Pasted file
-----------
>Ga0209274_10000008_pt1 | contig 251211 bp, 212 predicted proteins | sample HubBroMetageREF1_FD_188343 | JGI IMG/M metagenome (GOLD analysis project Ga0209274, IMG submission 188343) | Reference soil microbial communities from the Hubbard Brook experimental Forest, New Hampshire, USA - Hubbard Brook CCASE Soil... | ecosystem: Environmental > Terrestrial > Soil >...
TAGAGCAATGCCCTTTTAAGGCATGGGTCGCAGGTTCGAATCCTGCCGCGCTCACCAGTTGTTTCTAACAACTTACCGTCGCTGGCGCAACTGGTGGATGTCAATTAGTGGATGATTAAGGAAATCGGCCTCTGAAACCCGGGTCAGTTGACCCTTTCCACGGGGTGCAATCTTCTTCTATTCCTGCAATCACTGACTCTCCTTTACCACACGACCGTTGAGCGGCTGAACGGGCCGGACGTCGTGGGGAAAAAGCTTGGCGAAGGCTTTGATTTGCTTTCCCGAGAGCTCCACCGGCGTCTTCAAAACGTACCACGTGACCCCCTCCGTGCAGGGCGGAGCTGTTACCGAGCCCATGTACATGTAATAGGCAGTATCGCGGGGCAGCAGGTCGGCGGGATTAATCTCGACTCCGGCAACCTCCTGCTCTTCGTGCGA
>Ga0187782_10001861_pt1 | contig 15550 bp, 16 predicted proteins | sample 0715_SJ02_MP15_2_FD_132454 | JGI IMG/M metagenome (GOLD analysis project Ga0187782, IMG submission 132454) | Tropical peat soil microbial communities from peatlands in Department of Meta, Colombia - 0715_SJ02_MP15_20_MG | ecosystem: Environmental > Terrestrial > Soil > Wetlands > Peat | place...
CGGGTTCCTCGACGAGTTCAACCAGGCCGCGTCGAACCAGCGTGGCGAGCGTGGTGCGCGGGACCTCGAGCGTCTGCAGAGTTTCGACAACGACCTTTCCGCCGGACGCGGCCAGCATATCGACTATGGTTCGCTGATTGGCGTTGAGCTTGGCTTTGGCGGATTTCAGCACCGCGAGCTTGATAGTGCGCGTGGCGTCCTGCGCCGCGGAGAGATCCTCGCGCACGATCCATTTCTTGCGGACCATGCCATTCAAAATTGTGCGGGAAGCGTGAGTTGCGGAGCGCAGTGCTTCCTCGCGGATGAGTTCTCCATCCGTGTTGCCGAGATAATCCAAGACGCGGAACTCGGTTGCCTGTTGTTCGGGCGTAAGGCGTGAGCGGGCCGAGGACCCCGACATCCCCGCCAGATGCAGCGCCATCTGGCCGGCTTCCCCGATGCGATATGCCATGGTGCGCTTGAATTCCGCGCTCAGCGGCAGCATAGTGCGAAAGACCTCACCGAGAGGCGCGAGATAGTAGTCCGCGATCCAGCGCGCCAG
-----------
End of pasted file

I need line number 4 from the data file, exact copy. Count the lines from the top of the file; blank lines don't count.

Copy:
CGGGTTCCTCGACGAGTTCAACCAGGCCGCGTCGAACCAGCGTGGCGAGCGTGGTGCGCGGGACCTCGAGCGTCTGCAGAGTTTCGACAACGACCTTTCCGCCGGACGCGGCCAGCATATCGACTATGGTTCGCTGATTGGCGTTGAGCTTGGCTTTGGCGGATTTCAGCACCGCGAGCTTGATAGTGCGCGTGGCGTCCTGCGCCGCGGAGAGATCCTCGCGCACGATCCATTTCTTGCGGACCATGCCATTCAAAATTGTGCGGGAAGCGTGAGTTGCGGAGCGCAGTGCTTCCTCGCGGATGAGTTCTCCATCCGTGTTGCCGAGATAATCCAAGACGCGGAACTCGGTTGCCTGTTGTTCGGGCGTAAGGCGTGAGCGGGCCGAGGACCCCGACATCCCCGCCAGATGCAGCGCCATCTGGCCGGCTTCCCCGATGCGATATGCCATGGTGCGCTTGAATTCCGCGCTCAGCGGCAGCATAGTGCGAAAGACCTCACCGAGAGGCGCGAGATAGTAGTCCGCGATCCAGCGCGCCAG